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Three-word answer sufficient to prove patient was advised of advantages, disadvantages, and alternatives to medication

Marquette County v. T.F.W., 2015AP2603-FT, 3/24/16, District 4 (one-judge decision; ineligible for publication); case activity

At T.F.W.’s ch. 51 extension hearing, one of the examining physicians was asked “have the advantages, disadvantages and alternatives to [T.F.W.’s] medication been explained to [him]?” Her answer: “Yes, they have.” (¶7). That was the extent of the testimony on the matter, but the court of appeals holds it was good enough to satisfy the requirement of § 51.61(1)(g)4.(intro.) and Outagamie County v. Melanie L., 2013 WI 67, 349 Wis. 2d 148, 833 N.W.2d 607.

¶12      I reject T.F.W.’s apparent view that Melanie L. requires detailed testimony about what the patient was told. Rather, Melanie L. is more reasonably read as addressing what a medical provider’s explanation to the patient “should” ordinarily contain, and how that explanation “should” be documented, see id., not what is normally required in terms of in-court testimony about what the patient was told. The Melanie L. court explained that attention to detail when informing the patient not only serves the patient’s best interests under the law but also ensures that relevant evidence is available if the patient challenges the petitioner’s proof on the explanation element at trial. See id. (“Medical professionals and other professionals should document the timing and frequency of their explanations so that, if necessary, they have documentary evidence to help establish this element in court.” (emphasis added)).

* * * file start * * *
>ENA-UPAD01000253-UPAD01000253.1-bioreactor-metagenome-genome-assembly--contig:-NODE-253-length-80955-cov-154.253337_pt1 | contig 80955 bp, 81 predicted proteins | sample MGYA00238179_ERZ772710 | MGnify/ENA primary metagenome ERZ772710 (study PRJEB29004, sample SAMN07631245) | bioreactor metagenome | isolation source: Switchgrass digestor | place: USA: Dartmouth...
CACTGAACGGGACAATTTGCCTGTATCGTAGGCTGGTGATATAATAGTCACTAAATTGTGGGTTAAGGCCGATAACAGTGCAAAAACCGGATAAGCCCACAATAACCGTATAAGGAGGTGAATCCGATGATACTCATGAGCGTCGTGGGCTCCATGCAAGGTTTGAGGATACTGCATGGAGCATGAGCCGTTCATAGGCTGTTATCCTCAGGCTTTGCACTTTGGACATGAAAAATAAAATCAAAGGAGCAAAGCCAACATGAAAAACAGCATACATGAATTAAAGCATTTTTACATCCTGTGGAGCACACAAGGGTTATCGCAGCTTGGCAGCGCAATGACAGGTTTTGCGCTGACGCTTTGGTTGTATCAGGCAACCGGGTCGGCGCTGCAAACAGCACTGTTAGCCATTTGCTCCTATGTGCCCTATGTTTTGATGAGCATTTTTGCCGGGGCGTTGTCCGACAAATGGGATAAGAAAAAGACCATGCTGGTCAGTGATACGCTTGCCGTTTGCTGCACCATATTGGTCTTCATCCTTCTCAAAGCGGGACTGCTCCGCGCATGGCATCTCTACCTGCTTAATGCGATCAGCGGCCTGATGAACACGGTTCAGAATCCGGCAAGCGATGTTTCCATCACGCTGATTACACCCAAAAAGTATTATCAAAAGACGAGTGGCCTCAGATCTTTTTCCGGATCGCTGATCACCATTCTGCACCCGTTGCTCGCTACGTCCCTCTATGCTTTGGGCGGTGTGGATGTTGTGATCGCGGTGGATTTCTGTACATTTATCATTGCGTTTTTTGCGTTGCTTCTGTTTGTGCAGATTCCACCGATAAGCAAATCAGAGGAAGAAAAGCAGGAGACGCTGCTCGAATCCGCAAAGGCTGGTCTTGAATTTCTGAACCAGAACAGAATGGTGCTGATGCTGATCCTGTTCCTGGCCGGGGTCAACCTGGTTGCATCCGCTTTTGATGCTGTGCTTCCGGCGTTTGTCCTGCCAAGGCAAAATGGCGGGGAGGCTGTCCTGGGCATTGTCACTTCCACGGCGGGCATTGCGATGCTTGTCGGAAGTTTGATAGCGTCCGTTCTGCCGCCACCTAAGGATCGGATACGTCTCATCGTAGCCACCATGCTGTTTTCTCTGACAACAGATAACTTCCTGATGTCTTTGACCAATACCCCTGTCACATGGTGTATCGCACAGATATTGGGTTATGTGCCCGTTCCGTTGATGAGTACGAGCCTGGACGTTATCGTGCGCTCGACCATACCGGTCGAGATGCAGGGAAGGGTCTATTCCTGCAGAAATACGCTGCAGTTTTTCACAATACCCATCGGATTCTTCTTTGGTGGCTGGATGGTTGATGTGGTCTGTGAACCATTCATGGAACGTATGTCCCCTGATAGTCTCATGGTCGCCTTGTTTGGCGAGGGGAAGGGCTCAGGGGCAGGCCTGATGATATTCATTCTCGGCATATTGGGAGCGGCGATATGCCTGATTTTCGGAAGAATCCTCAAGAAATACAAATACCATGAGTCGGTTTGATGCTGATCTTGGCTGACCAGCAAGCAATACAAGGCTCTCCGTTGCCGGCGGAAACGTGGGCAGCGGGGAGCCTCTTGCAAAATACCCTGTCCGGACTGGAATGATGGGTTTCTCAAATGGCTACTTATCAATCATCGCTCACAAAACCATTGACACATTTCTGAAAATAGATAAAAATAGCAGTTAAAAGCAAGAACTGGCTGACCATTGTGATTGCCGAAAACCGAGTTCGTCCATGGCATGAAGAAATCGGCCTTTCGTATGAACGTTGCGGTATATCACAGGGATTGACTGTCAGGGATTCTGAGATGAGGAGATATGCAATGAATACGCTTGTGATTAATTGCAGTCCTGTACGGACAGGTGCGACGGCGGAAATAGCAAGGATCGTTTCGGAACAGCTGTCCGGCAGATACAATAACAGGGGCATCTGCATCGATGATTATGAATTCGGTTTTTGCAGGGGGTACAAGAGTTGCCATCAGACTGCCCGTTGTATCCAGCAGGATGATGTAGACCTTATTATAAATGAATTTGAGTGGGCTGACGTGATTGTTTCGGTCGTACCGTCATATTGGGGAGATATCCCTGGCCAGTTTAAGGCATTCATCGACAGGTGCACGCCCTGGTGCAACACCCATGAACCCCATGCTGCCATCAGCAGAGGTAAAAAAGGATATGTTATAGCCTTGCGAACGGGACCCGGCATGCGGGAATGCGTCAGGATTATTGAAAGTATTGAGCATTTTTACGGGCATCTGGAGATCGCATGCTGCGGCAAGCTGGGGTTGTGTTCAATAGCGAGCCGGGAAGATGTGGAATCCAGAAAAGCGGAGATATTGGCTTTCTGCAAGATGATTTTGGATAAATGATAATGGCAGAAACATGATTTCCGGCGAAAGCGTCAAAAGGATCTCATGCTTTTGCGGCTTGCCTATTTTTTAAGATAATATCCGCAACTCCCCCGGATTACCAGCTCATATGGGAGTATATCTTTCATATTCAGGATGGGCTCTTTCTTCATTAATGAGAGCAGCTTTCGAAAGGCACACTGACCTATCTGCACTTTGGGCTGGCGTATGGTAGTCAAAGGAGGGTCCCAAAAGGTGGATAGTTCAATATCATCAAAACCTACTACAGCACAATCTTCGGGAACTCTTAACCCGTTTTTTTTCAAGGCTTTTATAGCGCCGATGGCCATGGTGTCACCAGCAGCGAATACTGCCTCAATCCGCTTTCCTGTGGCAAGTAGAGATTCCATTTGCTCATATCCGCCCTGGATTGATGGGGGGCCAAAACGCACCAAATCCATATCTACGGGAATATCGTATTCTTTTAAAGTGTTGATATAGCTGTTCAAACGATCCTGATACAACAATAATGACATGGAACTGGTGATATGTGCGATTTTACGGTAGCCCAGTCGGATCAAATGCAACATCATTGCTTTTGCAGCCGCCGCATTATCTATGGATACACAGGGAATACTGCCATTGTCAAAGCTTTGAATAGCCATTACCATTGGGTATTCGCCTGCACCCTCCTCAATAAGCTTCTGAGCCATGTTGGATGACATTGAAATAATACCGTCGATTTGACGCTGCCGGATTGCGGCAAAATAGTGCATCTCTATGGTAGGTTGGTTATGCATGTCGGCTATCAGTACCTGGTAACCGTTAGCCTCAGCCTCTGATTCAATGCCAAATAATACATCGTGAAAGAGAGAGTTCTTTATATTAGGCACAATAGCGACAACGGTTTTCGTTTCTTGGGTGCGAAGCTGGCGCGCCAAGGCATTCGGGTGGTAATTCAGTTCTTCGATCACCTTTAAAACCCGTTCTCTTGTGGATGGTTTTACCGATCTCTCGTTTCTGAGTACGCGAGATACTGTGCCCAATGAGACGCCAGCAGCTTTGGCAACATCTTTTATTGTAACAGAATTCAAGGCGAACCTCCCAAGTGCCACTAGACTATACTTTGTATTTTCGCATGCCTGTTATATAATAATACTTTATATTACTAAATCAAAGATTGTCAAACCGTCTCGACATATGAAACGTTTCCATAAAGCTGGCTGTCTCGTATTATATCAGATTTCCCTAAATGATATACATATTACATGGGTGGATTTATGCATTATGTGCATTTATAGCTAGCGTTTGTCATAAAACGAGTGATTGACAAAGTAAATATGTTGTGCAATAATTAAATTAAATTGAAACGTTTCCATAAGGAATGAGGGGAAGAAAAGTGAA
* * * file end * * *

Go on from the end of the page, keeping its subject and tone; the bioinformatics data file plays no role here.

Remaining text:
¶13      Here, significantly, T.F.W. did not at trial challenge Dr. Taylor’s testimony on the explanation element. And even now, on appeal, T.F.W. points to no competing evidence that might have called into question the adequacy of the explanation T.F.W. received.

So much for the party seeking the involuntary medication order having the burden of proof of the elements necessary to secure the order—one of which elements is that the person subject to the order has received a “reasonable explanation” of the advantages, disadvantages, and alternatives. Melanie L., 349 Wis. 2d 148, ¶¶62, 67. Indeed, a couple of unpublished (and non-binding) court of appeals opinions read Melanie L. to require that the element be proven absent some evidence of what the explanation contained, so its reasonableness can be assessed. Waukesha Cty. v. Kathleen H., No. 2014AP90, ¶¶8-10 & n.2 (Wis. Ct. App. June 25, 2014) (unpublished); Eau Claire Cty. v. Mary S., No. 2013AP2098, ¶¶15-16, 18, 20-21 (Wis. Ct. App. Jan. 28, 2014) (unpublished).

The judge here declines to follow these cases, despite Melanie L.’s admonition that involuntary medication order hearings “cannot be perfunctory under the law. Attention to detail is important.” 349 Wis. 2d 148, ¶94. The judge finds this admonition to be as precatory as Melanie L.’s discussion of what a reasonable explanation should include. (¶14). To support this conclusion the judge relies on Winnebago Cty. v. Christopher S., 2016 WI 1, ¶¶52-56, 366 Wis. 2d 1, __ N.W.2d __, which upheld a medication order based on explanation element testimony that was similar to the testimony in T.F.W.’s case. (¶¶15-16). But did Christopher S. really mean to rewrite Melanie L. and allow perfunctory, verbatim recitation of the magic statutory formulae under § 51.61(1)(g)4.(intro.) to suffice as proof of the elements for an involuntary medication order? The supreme court should take another case presenting the issue and clearly answer that question.

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